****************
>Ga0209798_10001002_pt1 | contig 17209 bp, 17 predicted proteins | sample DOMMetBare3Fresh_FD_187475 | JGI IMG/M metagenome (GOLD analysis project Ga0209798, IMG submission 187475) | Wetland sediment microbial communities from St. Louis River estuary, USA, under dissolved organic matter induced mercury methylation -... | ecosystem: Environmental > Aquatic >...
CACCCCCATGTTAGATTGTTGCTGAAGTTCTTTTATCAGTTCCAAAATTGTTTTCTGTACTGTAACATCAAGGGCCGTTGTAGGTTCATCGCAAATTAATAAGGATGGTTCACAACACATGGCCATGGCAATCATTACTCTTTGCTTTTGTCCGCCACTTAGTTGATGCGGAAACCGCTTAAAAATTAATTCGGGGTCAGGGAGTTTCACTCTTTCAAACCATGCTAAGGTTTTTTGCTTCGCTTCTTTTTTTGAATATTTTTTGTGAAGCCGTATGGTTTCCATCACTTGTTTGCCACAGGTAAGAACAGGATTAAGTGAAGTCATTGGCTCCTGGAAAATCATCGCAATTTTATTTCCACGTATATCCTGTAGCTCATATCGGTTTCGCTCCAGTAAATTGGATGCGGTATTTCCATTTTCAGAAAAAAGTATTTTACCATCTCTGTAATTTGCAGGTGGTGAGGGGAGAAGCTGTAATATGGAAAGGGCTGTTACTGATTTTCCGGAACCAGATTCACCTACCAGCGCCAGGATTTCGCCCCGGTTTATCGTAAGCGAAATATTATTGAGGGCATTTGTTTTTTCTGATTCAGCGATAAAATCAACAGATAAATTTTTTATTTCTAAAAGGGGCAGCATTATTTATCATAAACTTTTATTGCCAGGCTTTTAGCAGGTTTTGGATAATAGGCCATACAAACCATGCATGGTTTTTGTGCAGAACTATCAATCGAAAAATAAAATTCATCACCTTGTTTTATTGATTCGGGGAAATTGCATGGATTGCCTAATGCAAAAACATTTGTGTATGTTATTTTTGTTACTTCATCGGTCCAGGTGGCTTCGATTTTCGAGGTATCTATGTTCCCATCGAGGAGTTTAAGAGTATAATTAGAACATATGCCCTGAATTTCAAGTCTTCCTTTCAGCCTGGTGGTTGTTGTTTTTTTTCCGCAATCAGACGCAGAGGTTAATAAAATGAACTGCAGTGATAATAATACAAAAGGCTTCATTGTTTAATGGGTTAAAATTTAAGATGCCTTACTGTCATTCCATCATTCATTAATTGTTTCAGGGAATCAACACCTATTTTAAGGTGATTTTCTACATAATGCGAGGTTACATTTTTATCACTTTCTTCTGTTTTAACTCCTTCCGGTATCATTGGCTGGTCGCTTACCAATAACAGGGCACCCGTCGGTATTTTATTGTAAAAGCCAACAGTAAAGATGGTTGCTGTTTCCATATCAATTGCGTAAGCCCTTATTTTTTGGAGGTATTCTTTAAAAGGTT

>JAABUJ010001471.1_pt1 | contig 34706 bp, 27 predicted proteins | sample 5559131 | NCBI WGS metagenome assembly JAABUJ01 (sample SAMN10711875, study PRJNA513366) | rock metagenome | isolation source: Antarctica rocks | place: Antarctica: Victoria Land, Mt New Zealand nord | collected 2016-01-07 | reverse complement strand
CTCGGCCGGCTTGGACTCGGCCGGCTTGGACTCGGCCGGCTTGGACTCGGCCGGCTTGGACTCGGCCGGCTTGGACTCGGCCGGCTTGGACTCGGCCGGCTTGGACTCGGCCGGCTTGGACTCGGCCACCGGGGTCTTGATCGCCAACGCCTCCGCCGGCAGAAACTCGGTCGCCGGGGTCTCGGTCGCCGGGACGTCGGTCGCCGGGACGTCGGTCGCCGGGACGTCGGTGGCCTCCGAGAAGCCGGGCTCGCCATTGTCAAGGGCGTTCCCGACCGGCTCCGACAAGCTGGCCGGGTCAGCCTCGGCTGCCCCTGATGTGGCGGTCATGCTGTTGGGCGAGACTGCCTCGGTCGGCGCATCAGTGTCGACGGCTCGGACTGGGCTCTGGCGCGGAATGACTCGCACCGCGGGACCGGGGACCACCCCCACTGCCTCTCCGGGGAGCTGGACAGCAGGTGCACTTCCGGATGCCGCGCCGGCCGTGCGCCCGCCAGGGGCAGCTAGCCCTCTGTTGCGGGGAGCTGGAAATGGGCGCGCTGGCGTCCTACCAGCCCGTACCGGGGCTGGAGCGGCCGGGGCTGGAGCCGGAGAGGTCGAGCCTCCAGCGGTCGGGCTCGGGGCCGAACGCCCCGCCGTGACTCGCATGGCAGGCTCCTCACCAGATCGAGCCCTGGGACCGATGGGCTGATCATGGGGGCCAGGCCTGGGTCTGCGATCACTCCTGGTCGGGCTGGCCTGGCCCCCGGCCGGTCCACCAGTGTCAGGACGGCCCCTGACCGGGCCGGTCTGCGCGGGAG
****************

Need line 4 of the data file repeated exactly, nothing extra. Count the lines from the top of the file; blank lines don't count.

CTCGGCCGGCTTGGACTCGGCCGGCTTGGACTCGGCCGGCTTGGACTCGGCCGGCTTGGACTCGGCCGGCTTGGACTCGGCCGGCTTGGACTCGGCCGGCTTGGACTCGGCCGGCTTGGACTCGGCCACCGGGGTCTTGATCGCCAACGCCTCCGCCGGCAGAAACTCGGTCGCCGGGGTCTCGGTCGCCGGGACGTCGGTCGCCGGGACGTCGGTCGCCGGGACGTCGGTGGCCTCCGAGAAGCCGGGCTCGCCATTGTCAAGGGCGTTCCCGACCGGCTCCGACAAGCTGGCCGGGTCAGCCTCGGCTGCCCCTGATGTGGCGGTCATGCTGTTGGGCGAGACTGCCTCGGTCGGCGCATCAGTGTCGACGGCTCGGACTGGGCTCTGGCGCGGAATGACTCGCACCGCGGGACCGGGGACCACCCCCACTGCCTCTCCGGGGAGCTGGACAGCAGGTGCACTTCCGGATGCCGCGCCGGCCGTGCGCCCGCCAGGGGCAGCTAGCCCTCTGTTGCGGGGAGCTGGAAATGGGCGCGCTGGCGTCCTACCAGCCCGTACCGGGGCTGGAGCGGCCGGGGCTGGAGCCGGAGAGGTCGAGCCTCCAGCGGTCGGGCTCGGGGCCGAACGCCCCGCCGTGACTCGCATGGCAGGCTCCTCACCAGATCGAGCCCTGGGACCGATGGGCTGATCATGGGGGCCAGGCCTGGGTCTGCGATCACTCCTGGTCGGGCTGGCCTGGCCCCCGGCCGGTCCACCAGTGTCAGGACGGCCCCTGACCGGGCCGGTCTGCGCGGGAG